KISSmetrics treats the data collected on behalf of our customers as our customers' own confidential data. KISSmetrics does not reveal, sell, share, or exchange data between two customers or to any third-party. Our goal at KISSmetrics is to make the online businesses that consumers enjoy even better.

As an analytics tool provider we provide our customers with a variety of tools to align the usage of our product with their own privacy policy.

As a consumer...

...it is important that you read and agree to the privacy policy and terms of use of any site you visit.

As a site owner...

...it is important to make sure that the software you install on your site acts in accordance with these terms and that you disclose the use and operation of KISSmetrics analytics products and tools in your own privacy policy. If you have any questions about how, as a site owner, you can configure KISSmetrics to align with your privacy policy, please see our User Privacy documentation or e-mail us at privacy@kissmetrics.com.

As an additional step to respecting consumer privacy and providing additional tools for our customers, consumers can use the controls below to opt-out or opt-in of tracking by KISSmetrics across all KISSmetrics-enabled websites subject to the user's settings or practices regarding third party cookies, as discussed below.

Opt-in/Opt-out of KISSmetrics Tracking

Yes, I would like to opt out of KISSmetrics tracking.

Please note: Due to technical limitations the only way we can opt you out is to set a cookie on our domain kissmetrics.com. If you clear this cookie you will lose your opt-out status. This cookie only works on your current browser. You will have to visit this page and opt-out each browser you use. When visiting a KISSmetrics-enabled website we will attempt to read this cookie and if we can we will not track any information about you. However, because this cookie will be set on our domain, not the site you are visiting, this will be treated as a third-party cookie. If your browser rejects third-party cookies you will lose your opt-out status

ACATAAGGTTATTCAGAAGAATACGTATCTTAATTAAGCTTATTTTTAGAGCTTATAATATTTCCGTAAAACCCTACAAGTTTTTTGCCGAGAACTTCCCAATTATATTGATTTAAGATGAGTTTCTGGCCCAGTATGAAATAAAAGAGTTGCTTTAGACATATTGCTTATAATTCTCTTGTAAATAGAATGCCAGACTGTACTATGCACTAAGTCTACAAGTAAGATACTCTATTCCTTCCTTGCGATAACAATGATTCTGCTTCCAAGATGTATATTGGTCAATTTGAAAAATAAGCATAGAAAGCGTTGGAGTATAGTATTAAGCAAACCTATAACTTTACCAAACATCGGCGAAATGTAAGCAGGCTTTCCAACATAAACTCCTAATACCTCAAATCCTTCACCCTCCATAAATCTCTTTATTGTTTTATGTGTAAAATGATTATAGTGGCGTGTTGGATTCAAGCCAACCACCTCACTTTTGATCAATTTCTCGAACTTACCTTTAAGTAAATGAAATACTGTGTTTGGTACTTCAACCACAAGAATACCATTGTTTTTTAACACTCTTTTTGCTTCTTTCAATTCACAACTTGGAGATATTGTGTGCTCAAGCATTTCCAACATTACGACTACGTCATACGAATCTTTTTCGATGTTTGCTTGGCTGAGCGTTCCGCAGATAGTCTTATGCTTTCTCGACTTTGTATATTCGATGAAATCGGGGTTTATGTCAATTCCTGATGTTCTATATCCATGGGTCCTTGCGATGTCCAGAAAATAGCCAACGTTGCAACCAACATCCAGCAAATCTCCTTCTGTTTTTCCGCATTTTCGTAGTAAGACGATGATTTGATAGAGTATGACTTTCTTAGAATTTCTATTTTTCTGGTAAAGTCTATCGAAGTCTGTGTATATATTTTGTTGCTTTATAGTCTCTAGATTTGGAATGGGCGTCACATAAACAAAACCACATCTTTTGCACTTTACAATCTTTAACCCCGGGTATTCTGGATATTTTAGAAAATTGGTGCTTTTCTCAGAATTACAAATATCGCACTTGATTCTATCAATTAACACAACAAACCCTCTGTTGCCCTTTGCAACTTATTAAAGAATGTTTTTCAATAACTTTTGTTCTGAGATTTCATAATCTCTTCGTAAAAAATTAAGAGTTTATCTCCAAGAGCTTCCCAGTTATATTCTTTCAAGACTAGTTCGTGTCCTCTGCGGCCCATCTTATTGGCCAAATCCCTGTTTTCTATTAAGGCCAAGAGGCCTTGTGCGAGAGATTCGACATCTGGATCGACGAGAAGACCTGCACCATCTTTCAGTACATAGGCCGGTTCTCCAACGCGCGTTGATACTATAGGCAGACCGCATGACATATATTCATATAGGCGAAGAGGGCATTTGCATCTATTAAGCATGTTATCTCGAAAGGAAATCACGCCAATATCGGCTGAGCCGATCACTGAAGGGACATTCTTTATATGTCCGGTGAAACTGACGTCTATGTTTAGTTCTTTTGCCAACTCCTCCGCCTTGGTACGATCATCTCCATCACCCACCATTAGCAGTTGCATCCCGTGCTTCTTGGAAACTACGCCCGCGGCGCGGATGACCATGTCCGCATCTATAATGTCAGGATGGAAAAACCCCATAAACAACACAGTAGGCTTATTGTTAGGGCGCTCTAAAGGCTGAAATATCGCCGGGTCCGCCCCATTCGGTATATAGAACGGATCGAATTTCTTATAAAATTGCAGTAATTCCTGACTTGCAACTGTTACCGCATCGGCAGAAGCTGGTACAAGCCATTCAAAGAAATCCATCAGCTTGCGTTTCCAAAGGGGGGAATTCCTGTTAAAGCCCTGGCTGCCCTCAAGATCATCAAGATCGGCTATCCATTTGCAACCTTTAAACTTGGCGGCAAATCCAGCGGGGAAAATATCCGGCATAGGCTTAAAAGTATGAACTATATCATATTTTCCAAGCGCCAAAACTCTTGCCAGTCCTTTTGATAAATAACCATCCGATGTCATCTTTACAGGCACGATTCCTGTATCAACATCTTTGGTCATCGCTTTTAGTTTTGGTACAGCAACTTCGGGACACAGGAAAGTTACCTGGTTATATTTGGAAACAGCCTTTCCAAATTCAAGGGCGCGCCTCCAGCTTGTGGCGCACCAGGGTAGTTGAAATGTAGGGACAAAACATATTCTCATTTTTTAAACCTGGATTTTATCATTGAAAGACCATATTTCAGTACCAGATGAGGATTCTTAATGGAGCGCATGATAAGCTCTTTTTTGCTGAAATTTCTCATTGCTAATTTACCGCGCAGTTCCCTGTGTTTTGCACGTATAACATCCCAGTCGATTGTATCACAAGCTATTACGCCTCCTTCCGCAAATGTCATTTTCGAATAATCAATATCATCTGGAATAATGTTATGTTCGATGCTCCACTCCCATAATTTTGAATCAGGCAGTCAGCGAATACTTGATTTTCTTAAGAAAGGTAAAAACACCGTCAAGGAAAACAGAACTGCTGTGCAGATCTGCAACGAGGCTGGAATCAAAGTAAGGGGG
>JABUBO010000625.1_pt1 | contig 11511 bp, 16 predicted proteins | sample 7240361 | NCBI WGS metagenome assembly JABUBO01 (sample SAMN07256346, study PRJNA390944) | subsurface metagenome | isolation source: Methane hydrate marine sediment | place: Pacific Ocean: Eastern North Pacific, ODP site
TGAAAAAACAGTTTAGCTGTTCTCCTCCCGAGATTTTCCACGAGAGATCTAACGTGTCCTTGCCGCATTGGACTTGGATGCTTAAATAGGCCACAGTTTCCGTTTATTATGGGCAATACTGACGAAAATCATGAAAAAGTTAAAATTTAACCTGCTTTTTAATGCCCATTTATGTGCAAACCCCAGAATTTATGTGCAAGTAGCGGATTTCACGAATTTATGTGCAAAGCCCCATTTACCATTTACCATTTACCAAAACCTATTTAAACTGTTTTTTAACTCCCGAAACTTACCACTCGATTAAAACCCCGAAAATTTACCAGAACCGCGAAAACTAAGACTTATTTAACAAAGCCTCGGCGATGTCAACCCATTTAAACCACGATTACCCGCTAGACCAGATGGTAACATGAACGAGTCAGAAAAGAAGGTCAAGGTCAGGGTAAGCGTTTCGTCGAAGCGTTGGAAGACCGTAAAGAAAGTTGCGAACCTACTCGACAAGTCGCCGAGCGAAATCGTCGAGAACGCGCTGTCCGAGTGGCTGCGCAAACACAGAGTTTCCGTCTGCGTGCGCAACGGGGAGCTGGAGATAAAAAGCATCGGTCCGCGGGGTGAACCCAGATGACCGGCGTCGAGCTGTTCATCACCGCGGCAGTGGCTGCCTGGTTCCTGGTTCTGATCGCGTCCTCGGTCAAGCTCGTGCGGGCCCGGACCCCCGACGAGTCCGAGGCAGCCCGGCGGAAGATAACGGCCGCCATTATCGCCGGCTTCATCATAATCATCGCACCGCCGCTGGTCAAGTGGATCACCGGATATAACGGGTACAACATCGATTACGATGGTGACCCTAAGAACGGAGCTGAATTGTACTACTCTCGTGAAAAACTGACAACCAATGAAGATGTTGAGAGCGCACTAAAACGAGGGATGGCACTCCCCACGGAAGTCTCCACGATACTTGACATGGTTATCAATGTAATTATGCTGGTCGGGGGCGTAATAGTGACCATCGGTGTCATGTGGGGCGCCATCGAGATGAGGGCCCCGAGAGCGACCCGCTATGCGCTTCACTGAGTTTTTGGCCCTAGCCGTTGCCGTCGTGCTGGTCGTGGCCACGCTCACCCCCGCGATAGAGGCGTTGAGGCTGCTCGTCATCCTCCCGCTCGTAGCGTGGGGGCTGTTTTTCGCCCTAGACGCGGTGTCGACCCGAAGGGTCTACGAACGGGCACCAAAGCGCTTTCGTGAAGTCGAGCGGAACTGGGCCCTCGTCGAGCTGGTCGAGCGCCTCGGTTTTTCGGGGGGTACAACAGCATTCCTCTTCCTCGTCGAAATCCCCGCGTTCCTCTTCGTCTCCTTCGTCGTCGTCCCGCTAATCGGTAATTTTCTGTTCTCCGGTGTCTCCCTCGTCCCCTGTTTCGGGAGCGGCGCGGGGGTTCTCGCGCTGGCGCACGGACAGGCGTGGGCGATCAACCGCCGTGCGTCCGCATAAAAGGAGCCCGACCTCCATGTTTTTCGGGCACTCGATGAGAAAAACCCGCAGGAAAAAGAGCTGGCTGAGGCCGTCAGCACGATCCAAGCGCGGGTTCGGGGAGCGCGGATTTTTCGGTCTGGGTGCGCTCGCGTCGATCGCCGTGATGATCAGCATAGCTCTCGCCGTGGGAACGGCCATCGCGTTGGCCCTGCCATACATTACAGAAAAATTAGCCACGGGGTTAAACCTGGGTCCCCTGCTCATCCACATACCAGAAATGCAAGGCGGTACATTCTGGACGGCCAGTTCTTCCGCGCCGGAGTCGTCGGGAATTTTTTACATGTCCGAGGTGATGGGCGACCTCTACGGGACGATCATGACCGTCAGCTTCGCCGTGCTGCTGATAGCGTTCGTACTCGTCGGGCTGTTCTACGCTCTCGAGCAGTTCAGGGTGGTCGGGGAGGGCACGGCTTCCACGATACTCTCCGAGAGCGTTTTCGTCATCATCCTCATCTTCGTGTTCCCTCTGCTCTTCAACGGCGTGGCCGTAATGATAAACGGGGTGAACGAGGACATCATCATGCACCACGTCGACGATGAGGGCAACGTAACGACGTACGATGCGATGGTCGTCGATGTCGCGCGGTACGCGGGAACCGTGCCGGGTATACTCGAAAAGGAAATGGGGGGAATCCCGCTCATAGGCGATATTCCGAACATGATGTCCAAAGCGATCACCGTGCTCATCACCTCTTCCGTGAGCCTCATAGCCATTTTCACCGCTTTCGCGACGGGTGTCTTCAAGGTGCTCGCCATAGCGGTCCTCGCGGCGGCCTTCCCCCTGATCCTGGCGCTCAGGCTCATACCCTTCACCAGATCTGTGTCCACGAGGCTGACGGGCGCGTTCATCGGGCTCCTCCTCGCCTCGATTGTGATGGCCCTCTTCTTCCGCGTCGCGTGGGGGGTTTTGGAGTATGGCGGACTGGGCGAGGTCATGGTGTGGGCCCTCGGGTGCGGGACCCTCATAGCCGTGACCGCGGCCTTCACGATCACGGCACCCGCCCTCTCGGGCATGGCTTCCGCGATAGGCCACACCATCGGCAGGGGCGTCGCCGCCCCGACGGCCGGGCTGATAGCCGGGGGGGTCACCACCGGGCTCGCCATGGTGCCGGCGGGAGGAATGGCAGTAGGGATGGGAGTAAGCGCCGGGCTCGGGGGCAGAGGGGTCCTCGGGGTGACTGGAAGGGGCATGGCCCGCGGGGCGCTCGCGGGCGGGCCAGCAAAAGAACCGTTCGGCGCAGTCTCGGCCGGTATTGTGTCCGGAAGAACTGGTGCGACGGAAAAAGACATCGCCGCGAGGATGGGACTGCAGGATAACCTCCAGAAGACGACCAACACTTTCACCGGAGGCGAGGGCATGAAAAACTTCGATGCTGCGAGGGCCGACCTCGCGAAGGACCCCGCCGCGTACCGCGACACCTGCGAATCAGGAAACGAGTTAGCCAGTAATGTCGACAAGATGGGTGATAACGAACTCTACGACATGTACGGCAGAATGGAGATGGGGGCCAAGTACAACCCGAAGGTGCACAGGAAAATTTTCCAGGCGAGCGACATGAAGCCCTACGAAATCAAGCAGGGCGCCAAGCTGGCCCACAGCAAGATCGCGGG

OK, got that. And the fact is that I reset cookies every time I reset Safari, my browser of choice.

Now for Inspectlet:

Inspectlet


From their site:

Watch visitors use your website.

Discover where visitors are getting confused on your site and what's getting their attention. See every mouse movement, scrolling, clicks, and typing on your site.


Clicking on the Inspectlet link took me to this page:


Opt-out of Inspectlet

Opting out of Inspectlet will disable screen capture for your browser by any websites using Inspectlet.
How does it work?
We will put a cookie on your site that tells Inspectlet not to record screen captures.

Opt me out Now

I see - same problem as with Kissmetrics. As soon as I clear cookies I am back to square one.

What Do I Think?

I think there ought to be a big sign when a user signs up to WordPress telling them about this. Is there? I don't think there is. There is a link to the privacy policy, but that talks about aggregated data. I think that what Kissmetrics does and the information it provides goes beyond that. As I say, I don't know about Inspectlet because I haven't looked into t

Do I care? I have left a digital footprint the size of seven-league boots, so it really doesn't matter whether I care what is seen about me. I am well past that now. But maybe I would have liked to have been told what WP does.

What do you think?